The following interview was first published as “Féminisme | Anja Meulenbelt : « J’ose à nouveau croire que c’est possible »,” in Solidaire, a publication of the Worker’s Party of Belgium (PTB), on July 12, 2017. Translated from the French by James Membrez.
“Feminism is back without ever having left”: that is the translation of the title of feminist and Dutch author Anja Meulenbelt’s latest work, which defends a feminism that unites, is nuanced, and plays fair.
In your analysis, you speak of three main pillars of inequality. What are they?
Anja Meulenbelt: The first is gender, which includes men, women, and LGBTI persons. The second pillar is color, which includes everything connected with origin, migrants, religion, former colonies, and refugees. The third pillar is class.
In current feminism, class plays a minimal role. Thus, it is often forgotten that the large majority of women will never get closer to what is called “the glass ceiling.” Or that many women do not earn enough to be able to offload some family responsibilities by paying someone else to do them, unlike women who have made a career. In socialism, there is not enough awareness of the fact that the working class is today composed mainly of women and migrants, who often have jobs that do not easily allow for their self-organization. Feminism and socialism must, in turn, become aware of the fact that the world today is no longer just white. Different movements should draw inspiration from one another and collaborate more.
What are the common challenges?
Anja Meulenbelt: We are confronted by the same important questions. How do we stop the nationalist and populist right that is rising against the left, against women, against all those who are considered “foreigners”? How do we ensure that Muslims are treated as citizens in conformity with our Constitution? There are also major challenges in the area of climate change. If we do not all work together and combine our efforts to achieve a more equitable economic system, we shall all sink together.
Another major challenge is disappearing work. Technological progress, outsourcing to countries with low wages, and the diversion by the wealthiest of financial resources away from production–all of that entails the disappearance of jobs.
Furthermore, we observe that public policies increasingly seek to make elder care, childcare, and care for the unemployed into unpaid work, in other words, work to be undertaken by women, who once again act as a buffer so that everything can stay as it is and the system will not collapse. That clearly shows that the division of labor between men and women is still unequal. Today still, it is mainly women who take on responsibility for unpaid assistance tasks, households, and childcare. And this is one of the reasons why the risk of poverty among women is higher than among men.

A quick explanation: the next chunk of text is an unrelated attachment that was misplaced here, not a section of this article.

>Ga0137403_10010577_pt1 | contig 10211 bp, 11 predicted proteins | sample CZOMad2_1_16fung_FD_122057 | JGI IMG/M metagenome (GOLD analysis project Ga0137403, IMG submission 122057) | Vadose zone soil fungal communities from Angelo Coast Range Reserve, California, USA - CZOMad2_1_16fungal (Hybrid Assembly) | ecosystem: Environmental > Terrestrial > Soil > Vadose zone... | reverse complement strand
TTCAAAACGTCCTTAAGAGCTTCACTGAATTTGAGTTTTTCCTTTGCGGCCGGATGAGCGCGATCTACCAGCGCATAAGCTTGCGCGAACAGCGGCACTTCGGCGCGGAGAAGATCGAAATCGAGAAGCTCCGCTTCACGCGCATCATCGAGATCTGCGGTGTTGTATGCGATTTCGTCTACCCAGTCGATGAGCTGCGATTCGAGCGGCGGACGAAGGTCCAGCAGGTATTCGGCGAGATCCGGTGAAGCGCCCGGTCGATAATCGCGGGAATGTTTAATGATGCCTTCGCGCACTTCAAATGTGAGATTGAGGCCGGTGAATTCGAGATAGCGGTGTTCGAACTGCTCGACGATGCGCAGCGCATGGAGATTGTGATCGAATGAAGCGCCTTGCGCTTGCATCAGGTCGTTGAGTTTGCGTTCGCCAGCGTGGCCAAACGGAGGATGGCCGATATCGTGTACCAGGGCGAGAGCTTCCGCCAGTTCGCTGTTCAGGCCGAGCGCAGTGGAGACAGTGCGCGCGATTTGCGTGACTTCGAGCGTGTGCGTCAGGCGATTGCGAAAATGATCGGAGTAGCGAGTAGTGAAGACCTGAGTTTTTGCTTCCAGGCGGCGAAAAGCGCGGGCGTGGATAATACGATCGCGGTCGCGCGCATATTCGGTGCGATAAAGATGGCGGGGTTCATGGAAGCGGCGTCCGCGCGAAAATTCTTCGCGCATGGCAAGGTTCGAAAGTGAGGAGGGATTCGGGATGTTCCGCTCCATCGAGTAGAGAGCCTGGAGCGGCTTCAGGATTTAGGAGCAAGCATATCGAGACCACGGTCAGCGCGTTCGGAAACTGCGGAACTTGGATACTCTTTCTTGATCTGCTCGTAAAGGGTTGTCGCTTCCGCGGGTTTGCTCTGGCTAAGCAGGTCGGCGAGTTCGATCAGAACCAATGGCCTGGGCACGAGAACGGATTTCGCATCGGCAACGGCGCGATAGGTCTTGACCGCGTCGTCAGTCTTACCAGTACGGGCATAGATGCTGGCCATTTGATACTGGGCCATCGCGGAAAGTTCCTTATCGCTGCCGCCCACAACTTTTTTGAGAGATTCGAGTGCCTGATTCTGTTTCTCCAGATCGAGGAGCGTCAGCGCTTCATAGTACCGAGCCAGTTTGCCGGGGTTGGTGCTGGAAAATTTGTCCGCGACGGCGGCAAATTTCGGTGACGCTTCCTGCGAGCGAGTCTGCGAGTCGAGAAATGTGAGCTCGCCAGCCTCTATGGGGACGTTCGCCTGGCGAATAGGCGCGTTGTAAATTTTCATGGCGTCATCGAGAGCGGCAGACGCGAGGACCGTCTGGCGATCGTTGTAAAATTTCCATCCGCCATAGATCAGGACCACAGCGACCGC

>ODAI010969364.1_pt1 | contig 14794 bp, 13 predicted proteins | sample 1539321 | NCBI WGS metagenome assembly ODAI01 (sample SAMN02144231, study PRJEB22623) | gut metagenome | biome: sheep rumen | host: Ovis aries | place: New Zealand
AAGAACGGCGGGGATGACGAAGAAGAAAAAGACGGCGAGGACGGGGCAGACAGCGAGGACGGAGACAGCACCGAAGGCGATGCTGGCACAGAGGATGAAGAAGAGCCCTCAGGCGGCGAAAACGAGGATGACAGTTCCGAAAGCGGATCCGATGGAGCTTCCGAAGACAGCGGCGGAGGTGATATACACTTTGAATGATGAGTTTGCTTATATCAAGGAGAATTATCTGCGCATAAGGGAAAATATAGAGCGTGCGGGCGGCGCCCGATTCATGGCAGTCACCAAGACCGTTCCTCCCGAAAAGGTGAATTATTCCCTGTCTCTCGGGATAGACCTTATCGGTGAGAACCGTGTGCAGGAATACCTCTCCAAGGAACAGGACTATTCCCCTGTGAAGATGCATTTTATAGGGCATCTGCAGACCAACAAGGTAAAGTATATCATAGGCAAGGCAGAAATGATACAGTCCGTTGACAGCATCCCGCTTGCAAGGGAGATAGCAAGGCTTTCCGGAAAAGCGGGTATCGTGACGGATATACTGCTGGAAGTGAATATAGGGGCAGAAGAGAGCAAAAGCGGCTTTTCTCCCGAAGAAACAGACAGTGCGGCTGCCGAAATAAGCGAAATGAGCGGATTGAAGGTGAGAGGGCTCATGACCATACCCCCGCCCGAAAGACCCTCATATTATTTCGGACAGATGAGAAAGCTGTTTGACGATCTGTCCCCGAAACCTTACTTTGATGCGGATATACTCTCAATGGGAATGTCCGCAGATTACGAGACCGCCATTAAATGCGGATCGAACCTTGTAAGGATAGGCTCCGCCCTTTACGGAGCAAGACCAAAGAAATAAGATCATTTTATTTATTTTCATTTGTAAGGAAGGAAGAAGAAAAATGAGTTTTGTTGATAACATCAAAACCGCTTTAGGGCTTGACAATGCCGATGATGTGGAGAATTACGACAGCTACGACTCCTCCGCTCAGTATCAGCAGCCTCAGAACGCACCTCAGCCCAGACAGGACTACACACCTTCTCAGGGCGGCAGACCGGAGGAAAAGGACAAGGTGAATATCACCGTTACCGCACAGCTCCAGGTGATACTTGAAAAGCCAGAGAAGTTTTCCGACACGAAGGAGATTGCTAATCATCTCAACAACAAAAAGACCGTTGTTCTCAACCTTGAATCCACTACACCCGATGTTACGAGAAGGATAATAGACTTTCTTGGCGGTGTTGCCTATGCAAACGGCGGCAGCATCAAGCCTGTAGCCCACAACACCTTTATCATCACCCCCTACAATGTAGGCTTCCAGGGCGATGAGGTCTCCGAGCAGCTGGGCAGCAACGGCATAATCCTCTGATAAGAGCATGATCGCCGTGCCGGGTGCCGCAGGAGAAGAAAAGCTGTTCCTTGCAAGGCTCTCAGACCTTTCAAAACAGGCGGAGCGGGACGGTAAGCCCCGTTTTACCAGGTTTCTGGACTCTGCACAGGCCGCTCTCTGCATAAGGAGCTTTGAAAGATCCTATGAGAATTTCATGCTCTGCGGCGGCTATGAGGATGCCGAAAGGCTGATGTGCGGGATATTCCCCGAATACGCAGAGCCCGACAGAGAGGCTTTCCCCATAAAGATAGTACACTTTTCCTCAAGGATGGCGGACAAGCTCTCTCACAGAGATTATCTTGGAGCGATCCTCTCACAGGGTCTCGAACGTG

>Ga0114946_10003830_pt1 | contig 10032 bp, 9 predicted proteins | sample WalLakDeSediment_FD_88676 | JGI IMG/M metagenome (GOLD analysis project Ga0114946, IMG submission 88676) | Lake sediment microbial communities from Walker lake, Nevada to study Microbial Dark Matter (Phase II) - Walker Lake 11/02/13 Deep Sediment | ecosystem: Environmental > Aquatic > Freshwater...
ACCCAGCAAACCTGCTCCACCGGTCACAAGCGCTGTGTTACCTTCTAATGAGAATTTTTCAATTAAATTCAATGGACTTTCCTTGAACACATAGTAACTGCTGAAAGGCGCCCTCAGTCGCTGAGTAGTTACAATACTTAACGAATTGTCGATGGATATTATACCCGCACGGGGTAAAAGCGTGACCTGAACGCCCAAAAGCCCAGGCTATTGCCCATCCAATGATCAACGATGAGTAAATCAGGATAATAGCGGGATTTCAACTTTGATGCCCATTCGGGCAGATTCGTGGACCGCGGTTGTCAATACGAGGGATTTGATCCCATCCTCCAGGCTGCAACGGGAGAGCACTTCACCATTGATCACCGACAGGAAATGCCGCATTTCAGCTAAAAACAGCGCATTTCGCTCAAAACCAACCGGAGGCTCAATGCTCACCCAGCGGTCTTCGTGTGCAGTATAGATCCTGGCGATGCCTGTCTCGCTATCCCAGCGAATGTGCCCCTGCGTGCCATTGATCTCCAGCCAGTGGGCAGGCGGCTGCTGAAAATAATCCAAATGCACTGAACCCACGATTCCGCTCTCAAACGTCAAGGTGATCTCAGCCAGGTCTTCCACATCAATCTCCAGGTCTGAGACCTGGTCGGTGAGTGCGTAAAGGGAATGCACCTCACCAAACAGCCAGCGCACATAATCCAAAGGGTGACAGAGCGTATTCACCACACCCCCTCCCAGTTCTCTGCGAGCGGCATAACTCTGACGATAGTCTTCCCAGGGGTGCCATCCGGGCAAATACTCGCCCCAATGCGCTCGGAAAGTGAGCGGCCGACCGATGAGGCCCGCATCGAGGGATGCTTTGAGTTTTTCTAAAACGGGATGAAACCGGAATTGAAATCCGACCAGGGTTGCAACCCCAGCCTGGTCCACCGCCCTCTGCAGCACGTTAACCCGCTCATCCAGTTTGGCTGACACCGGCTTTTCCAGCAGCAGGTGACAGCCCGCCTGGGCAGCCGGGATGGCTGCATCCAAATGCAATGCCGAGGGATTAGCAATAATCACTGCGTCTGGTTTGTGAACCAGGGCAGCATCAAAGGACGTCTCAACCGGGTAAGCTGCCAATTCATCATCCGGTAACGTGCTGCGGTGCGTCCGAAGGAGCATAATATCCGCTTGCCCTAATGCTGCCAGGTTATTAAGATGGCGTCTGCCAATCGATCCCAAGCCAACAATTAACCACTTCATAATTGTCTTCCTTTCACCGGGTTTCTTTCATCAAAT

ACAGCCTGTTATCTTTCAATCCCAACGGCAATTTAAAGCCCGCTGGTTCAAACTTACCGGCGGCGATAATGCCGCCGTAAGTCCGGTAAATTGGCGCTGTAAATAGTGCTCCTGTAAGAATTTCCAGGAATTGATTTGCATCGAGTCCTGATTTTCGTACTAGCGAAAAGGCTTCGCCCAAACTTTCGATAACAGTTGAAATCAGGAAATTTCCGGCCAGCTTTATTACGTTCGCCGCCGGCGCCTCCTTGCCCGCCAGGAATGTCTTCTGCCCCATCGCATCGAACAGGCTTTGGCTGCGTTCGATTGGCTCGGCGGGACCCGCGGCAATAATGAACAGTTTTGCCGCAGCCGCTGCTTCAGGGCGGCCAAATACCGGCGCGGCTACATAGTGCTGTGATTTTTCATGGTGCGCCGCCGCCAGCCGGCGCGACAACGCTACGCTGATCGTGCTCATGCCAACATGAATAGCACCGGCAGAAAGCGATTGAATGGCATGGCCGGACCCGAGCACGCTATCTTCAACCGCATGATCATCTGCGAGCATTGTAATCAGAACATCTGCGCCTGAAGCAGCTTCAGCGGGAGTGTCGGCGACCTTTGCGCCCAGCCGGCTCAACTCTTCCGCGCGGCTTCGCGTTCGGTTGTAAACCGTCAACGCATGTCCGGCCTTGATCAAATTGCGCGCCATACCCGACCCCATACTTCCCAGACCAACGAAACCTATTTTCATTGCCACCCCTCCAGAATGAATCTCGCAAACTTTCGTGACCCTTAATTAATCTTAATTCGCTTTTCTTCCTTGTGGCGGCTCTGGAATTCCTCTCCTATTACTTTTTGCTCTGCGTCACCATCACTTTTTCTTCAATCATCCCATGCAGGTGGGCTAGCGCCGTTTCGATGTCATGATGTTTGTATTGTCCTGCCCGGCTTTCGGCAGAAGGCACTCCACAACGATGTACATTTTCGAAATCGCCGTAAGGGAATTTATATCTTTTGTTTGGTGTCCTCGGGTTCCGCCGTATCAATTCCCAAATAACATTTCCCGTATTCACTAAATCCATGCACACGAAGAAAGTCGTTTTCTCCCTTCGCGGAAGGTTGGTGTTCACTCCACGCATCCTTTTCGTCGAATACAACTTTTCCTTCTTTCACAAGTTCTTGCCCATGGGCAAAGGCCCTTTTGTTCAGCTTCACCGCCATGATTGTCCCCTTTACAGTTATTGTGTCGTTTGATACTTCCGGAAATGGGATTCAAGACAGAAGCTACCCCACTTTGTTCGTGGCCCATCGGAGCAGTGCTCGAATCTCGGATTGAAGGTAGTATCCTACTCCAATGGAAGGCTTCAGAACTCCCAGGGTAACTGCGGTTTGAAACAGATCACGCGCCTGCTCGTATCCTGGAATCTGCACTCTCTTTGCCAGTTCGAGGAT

To build bridges between movements, but to do what specifically?
Anja Meulenbelt: So that all our efforts will come together and move in the right direction. Here, for example, I am thinking about a redistribution of available work by reducing the work week, restoring social security, and returning superprofits to society. We must also have an international vision and care about the working conditions of people who make our clothes at wages that are much too low. We must also understand that we will never save the climate and the planet by simply reducing our consumption of meat and developing small sustainable projects while the multinationals continue to destroy and pollute the planet, preferably in places where Westerners cannot see what is happening.
You defend a real solidarity with minorities, with women immigrants. Your critiques of the Western sense of superiority are radical…
Anja Meulenbelt: It is time to be more radical again, to be committed to an equitable economic system. The greatest success of neoliberalism is in so arranging things that a large part of the population no longer sees that all these inequalities and injustices are a consequence of the economic system in which we live. Many release their anger and sense of insecurity onto others: Muslims, refugees, women who are not submissive enough….As a result, these persons do not demand what they have a right to demand, namely, that the product of our labor not disappear into bank accounts in Panama, but that it be returned to society, to those who worked for it. That implies an enormous change in our way of thinking and huge efforts not to allow others to sow divisions among us. We must not allow ourselves to be thwarted by politicians who have sold themselves body and soul to neoliberalism, or be confused by the neo-nationalist delusion that wants us to believe that everything will be fine again if our country “remains” white.
Your book ends on a message of hope.
Anja Meulenbelt: Since socialism has taken on a new impetus, above all in Belgium, I dare to believe again that it is possible. Look at all the new feminist initiatives, and the young generations of migrants and black Africans that no longer allow themselves to be pushed around delight me. Trump did us all an enormous favor. His election was such a shock that millions of people went into the street. And to see women in the lead meant a great deal to me as a feminist.